What is a blocked duct?
A blocked duct is an area or segment of the breast where milk flow is obstructed (milk stasis). This causes a reddened area or segment of the breast. The area can become tender, hard and painful. Sometimes it can be localised tenderness or pain without an obvious lump. It may occur with a white bleb/milk spot on the nipple. May occasionally have a low-grade temperature (less than 38.5 degrees celsius).
What is mastitis?
Mastitis, on the other hand, is a swelling (inflammation) of breast tissue caused by milk stasis. This is usually the result of a blocked milk duct – where milk isn’t moving and is slowed or stopped in one area of the breast.
Most of the cases of Mastitis are non-infectious (not bacterial) and may be treated using various methods included in the treatment below. Therefore, not ALL cases of Mastitis require immediate antibiotic treatment.
It is most common in breastfeeding women (Lactation Mastitis), although women who aren’t breastfeeding and men can also develop it.
How common is mastitis?
Nearly 1 in 5 breastfeeding women are affected by mastitis. In these cases, it usually develops in the first six to twelve weeks after giving birth.
- Early signs of mastitis can be flu like aching, symptoms, including joint aches & pains, lethargy, shivering & chills.
- Can appear very suddenly, ‘out of the blue’, while others start off with early signs of a painless blocked duct.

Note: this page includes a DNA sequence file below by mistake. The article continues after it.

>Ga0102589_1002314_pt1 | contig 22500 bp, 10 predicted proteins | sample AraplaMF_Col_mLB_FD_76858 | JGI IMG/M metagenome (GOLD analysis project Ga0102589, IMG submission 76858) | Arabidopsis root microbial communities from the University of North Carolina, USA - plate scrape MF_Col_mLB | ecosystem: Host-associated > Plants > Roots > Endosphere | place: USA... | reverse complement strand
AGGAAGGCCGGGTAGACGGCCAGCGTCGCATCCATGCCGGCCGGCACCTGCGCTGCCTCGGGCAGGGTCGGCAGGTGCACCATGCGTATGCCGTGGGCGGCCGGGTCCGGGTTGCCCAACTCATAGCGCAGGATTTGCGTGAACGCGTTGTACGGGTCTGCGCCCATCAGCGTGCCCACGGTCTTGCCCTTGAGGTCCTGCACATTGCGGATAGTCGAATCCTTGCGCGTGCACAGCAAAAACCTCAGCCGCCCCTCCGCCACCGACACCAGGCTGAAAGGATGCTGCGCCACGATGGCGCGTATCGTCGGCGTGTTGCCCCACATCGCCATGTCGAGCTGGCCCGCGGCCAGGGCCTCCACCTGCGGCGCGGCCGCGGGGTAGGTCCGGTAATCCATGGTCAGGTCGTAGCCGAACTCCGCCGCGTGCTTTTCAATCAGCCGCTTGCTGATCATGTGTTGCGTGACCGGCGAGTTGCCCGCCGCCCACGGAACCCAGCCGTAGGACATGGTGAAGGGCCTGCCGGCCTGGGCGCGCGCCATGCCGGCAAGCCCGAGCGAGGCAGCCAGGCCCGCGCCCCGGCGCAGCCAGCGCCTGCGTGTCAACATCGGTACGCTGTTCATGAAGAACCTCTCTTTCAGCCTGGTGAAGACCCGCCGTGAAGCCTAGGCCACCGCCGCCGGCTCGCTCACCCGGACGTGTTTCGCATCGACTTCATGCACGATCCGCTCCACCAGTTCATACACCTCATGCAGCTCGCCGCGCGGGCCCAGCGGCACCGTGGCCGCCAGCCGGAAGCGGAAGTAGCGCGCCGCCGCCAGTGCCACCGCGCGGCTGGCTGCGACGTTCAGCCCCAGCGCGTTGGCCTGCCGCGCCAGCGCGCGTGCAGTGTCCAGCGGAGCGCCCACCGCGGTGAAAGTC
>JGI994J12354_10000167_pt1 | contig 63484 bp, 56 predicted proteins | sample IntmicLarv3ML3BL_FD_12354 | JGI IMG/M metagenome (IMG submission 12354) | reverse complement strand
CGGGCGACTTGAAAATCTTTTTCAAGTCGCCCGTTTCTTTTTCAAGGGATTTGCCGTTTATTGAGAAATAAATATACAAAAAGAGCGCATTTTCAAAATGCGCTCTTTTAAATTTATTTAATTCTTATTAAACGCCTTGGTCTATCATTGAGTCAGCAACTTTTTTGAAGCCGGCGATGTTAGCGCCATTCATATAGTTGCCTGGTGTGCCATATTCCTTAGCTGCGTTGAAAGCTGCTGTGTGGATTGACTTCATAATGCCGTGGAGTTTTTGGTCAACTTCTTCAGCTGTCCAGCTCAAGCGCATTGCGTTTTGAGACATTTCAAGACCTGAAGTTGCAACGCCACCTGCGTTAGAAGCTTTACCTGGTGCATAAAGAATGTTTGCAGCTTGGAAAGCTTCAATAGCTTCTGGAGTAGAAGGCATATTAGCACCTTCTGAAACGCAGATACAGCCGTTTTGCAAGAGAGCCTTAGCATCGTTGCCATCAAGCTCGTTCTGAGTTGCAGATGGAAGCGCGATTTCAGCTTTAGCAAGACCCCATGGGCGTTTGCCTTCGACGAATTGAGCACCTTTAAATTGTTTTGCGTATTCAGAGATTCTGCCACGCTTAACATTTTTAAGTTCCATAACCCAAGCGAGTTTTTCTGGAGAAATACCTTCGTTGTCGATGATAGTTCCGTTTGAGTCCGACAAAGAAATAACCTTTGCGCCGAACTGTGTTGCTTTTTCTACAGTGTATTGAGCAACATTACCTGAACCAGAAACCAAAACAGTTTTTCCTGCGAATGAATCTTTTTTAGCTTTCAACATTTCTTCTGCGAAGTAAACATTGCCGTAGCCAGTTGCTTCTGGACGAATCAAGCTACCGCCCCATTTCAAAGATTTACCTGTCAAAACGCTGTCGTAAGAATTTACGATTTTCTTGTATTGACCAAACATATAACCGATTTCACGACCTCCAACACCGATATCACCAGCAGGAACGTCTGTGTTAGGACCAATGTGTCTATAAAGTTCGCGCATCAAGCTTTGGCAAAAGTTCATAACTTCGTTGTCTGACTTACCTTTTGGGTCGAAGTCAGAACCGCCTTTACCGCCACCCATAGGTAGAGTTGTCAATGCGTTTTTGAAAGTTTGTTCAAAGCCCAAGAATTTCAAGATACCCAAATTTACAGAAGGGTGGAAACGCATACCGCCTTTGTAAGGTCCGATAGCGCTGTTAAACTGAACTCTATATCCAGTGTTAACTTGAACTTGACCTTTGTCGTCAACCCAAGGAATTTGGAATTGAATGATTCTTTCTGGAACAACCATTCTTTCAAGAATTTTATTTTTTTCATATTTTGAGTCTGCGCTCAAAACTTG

- Thickening of breast tissue, swelling or a breast lump (sometimes hard to touch).
- Breast tenderness, pain or a burning sensation continuously or during breast-feeding.
- Generally feeling unwell.
- The skin may be shiny and there may be red streaks. Skin redness is often in a wedge-shape.
- Fever of 38.5 C or greater.
- It usually affects one breast, but rarely can affect both.
- A lump from a blocked/plugged duct may take a week or more to disappear completely. This may feel bruised and looks red after the acute mastitis has resolved.
- A blocked milk duct that hasn’t cleared. If a breast doesn’t completely empty at feedings/pumping and milk remains in the milk tissue, one or more of your milk ducts can become clogged/blocked. The blockage causes milk to back up (becomes trapped in the breast), leading to breast infection. So the banked up milk behind the blocked duct is forced into the nearby breast tissue, causing the breast tissue to become inflamed.
- Baby not being properly attached to your breast during feeding.
- Incorrect size of breast shields so not draining well.
- Bacteria living on your skin entering your breast. Bacteria from your skin’s surface and baby’s mouth can enter the milk ducts through a crack/damage on your nipple surface or through a milk duct opening. Stagnant milk in a breast that isn’t emptied provides a breeding ground for the bacteria.
Left untreated, non-infectious mastitis can develop into infectious mastitis. This may be due to bacteria
infecting milk that remains in the breast tissue
Risk factors of blocked ducts & mastitis:
Factors that can cause poor milk drainage increases the risk for engorgement, plugged ducts, or mastitis.
- Poor breastfeeding technique – Is the latch-on and positioning optimal? Shallow, painful latch can affect milk drainage. Go back to the basics if need be.